Our observation that craniofacial characteristics influence impact of weight loss upon obstructive sleep apnea expands upon previous work by Sutherland, Cistulli, and colleagues.12 They used CT derived computerized 3D reconstructions of the upper airway in 54 males, (47 years of age, weight 108 kg, BMI 34, and AHI 41/h) to determine the effects of weight loss on the upper airway. Following a mean fall in weight of 8 kg with sibutramine and calorie restriction over 24 weeks, associated with a 16/h fall in AHI, they reported an increase in velopharyngeal airway volume (5.4 to 6.4 cm2) and reduced facial (mid and lower) and parapharyngeal fat volume, while there was no change in upper airway length nor oropharyngeal or hypopharyngeal measurements. Hyoid to PNS and hyoid to C3 distances decreased, suggesting there was posterior and superior movement of the hyoid bone with weight loss. Using multiple linear regression analysis, 30% of the reduction in AHI could be explained by a reduction in airway length and the reduction in visceral abdominal fat. We were unable to find a significant relationship between baseline airway length and change in AHI. Moreover the group mean airway length did not significantly change before and after weight loss (10 vs 9.9 cm). Therefore the clinical applicability of their study in determining which patients with OSA might benefit from weight loss remains unclear. Allowing for the different techniques used (CT vs cephalogram), study populations, positions in which studies are performed (seated vs supine) and degree of weight loss, the two studies do confirm the complexity of predicting the effects of weight loss upon obstructive sleep apnea severity.

Although there are no previous randomized controlled trials of surgical weight loss, three medical weight loss trials have been undertaken. Tuomilehto et al. (n = 72, weight 97 kg, BMI 32 kg/m2 and AHI 7/h) reported the effects of intensive healthy lifestyle change to have a greater change in weight (−11 ± 7 vs −2 ± 6 kg) and AHI (−4 ± 6 vs 0 ± 8/h), and more patients were cured at one year as defined by AHI < 5/h (63% vs 13%) than control subjects.4 Johansson et al. (n = 63, weight 113 kg, BMI 35 kg/m2 and AHI 37/h) reported a greater weight loss (−19 ± 4 vs 1 ± 2 kg) and lower AHI (−25 ± 17 vs −2 ± 1/h), with more cured (18% vs 0%) in the group randomized to 9 weeks of very low calorie diet compared with a control group.5 Finally, Foster et al. (n = 264 weight 102 kg, BMI 37 kg/m2, and AHI 23/h) reported greater weight loss (11 ± 1 vs 1 ± 1 kg) and a greater fall in AHI (−5 ± 2 vs 4 ± 1/h) with OSA cure (36% vs 10%) in those randomized to intensive behavioral modification over one year compared with a control group.6 Each of these trials has a greater cure than that observed in the current trial; however. populations in these medical trials had lower baseline BMI and AHI.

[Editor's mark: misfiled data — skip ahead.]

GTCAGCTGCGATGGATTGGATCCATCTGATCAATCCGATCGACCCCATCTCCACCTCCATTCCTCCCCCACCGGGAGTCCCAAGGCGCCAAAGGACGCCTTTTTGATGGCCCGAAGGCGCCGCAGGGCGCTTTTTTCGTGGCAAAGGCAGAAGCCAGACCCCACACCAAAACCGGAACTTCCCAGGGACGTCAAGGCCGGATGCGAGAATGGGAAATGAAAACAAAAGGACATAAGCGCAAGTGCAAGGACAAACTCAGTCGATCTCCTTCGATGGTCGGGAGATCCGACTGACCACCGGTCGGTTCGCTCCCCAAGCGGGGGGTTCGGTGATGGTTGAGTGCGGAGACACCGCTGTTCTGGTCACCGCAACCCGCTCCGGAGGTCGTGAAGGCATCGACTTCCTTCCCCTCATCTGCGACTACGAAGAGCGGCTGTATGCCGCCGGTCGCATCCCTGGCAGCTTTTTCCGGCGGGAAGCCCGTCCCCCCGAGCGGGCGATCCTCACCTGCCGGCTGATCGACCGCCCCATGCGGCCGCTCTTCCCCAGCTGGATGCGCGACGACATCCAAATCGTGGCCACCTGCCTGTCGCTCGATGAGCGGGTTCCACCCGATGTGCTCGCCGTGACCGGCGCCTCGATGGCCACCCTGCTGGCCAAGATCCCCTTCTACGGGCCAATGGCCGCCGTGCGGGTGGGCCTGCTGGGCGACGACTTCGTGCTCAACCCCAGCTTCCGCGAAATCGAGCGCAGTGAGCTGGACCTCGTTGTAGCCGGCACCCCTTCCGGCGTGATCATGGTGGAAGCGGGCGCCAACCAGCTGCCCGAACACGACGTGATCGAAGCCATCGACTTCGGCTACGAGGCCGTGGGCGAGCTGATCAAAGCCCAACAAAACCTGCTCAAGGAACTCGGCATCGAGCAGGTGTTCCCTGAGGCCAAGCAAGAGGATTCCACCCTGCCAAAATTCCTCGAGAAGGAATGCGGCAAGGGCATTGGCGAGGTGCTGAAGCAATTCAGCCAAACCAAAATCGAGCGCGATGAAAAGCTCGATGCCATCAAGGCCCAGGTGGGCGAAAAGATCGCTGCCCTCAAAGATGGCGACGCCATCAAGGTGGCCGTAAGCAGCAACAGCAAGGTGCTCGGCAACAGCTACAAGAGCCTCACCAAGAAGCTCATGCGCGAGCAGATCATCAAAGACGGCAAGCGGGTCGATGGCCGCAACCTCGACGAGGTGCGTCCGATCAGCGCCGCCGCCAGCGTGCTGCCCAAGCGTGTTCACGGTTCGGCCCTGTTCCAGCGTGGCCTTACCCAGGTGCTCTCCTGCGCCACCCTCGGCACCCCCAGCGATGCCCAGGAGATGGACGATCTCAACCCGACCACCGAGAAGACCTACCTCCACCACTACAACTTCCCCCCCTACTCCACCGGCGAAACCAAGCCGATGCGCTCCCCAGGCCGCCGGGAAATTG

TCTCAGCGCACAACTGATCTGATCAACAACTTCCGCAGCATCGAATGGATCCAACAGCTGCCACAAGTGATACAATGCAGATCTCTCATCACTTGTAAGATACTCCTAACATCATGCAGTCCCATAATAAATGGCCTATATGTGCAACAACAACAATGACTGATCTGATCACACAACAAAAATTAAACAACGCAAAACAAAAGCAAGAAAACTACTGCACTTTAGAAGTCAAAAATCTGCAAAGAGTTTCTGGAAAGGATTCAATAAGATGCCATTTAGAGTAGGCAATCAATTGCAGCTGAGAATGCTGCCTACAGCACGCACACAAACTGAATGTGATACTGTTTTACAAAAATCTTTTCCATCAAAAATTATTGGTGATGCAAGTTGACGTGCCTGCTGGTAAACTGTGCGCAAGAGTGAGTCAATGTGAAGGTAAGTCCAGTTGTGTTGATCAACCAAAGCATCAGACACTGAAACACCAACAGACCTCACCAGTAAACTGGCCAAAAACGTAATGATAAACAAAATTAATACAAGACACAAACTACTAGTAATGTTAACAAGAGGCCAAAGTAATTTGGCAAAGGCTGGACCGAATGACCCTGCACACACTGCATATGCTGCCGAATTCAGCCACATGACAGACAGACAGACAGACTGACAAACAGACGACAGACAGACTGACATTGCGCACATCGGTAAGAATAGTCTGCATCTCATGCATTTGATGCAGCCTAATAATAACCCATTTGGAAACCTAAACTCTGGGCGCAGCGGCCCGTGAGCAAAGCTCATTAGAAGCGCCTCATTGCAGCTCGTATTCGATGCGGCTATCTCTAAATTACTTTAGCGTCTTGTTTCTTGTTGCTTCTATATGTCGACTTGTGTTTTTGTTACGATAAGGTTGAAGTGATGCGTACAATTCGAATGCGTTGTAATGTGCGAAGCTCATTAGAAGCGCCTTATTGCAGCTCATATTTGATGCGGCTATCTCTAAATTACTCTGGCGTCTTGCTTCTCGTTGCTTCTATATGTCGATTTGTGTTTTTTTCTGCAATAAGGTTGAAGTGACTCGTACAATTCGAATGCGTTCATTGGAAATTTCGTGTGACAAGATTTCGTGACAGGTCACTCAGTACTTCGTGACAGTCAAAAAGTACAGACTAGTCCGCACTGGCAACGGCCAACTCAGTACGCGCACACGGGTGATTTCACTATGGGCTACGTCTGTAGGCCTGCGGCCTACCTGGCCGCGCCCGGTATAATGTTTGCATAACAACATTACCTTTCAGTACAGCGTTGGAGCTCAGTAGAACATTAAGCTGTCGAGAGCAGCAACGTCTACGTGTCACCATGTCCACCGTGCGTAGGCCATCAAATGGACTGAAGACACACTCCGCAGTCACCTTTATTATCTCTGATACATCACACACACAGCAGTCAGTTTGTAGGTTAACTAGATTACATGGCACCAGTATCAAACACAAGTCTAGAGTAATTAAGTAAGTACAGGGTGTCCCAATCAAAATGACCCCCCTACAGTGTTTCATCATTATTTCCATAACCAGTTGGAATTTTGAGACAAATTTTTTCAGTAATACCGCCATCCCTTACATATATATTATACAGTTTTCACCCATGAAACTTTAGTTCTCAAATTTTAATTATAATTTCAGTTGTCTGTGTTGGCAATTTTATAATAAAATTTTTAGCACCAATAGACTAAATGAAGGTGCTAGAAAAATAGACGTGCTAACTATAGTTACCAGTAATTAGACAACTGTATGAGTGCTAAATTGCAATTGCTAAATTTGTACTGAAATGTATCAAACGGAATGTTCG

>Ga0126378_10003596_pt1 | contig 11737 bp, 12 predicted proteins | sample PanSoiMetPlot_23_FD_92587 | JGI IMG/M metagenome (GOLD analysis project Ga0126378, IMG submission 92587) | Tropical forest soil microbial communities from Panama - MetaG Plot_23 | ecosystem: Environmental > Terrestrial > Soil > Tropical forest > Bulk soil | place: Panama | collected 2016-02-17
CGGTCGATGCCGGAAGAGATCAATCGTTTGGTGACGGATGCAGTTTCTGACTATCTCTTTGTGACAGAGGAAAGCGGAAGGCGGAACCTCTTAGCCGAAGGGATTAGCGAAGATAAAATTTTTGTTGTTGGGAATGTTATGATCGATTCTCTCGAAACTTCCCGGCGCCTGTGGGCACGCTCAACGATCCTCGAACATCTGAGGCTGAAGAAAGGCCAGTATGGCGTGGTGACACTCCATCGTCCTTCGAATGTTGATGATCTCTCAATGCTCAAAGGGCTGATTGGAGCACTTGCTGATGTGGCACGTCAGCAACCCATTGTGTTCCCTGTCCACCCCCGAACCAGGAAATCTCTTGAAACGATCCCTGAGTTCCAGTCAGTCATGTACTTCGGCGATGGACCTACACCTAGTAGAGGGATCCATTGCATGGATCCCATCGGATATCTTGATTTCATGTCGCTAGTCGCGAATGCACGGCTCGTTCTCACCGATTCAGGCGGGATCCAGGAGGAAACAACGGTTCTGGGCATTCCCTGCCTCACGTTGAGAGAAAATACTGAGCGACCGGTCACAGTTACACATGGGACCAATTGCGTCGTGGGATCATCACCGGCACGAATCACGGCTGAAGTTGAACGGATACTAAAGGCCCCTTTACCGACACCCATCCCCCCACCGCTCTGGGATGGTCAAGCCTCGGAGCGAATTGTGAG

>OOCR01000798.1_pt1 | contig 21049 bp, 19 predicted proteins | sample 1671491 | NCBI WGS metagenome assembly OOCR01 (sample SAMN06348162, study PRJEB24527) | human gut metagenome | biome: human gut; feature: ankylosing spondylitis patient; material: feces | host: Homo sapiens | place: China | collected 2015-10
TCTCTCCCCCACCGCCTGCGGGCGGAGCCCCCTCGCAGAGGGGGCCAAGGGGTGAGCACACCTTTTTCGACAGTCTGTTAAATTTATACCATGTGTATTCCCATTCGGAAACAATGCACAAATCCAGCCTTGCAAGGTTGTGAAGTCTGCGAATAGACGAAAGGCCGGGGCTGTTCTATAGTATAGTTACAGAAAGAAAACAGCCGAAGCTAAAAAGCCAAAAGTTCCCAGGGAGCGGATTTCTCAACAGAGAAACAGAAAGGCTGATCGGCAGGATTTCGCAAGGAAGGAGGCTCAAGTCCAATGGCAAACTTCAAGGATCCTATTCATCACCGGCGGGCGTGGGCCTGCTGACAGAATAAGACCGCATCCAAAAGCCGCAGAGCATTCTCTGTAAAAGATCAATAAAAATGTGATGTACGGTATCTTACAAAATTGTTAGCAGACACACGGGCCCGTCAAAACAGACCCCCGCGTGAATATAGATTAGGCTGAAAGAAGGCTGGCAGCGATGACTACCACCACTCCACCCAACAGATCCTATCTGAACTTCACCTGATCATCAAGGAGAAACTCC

The fact that significant weight loss (∼13% reduction) was not associated with greater numbers of OSA patients being cured may be explained by our entry criteria that generated a mean BMI at entry of 45 kg/m2 and AHI of 60/h, both much higher than the studies detailed above. In addition our study clearly indicates a strong linear association between modest weight loss and gain with the change in AHI, but weight loss beyond 10% provided little additional benefit.7 A nonlinear association between weight loss and obesity comorbidity change was well recognized and highlights the value of modest weight loss rather than the attained BMI and suggests non-mechanical (neural, metabolic, or inflammatory) factors may provide the attenuated benefit of greater weight loss.3

Several limitations to this study include the following. Patient positioning in the cephalostat (seated rather than supine and while patient was awake) might be considered a limitation of our study; it should be borne in mind, however, that with the lateral cephalogram being taken with the mandible in a set position, whether the patient was standing or supine should have no effect on any of the bony measurements. Lateral cephalograms do not accurately measure soft tissue and are therefore of limited utility. An additional limitation of this study is an absence of a control group: either non-obese OSA or obese non OSA populations.

In conclusion, in a population with severe OSA and obesity, we have observed that the impact of weight loss upon severity of OSA, as measured by the AHI, is greater in those patients with shorter mandibular body length.

DISCLOSURE STATEMENT

Funding source for this study was National Health and Medical Research Council of Australia Project Grant 436728. Trial was registered with the Australian New Zealand Clinical Trials Registry: ACTRN 12605000161628. URL http://www.anzctr.org.au/trial_view.aspx?ID=183. The authors acknowledge equipment support from Allergen Health for this project. Monash University was the grant recipient. Drs. O'Brien and Dixon have received grants from Allergan Health to conduct investigator initiated research. The other authors have indicated no financial conflicts of interest.

ACKNOWLEDGMENTS

The authors acknowledge Malcolm Monteith for the medical illustrations used in Figures 1 and 2.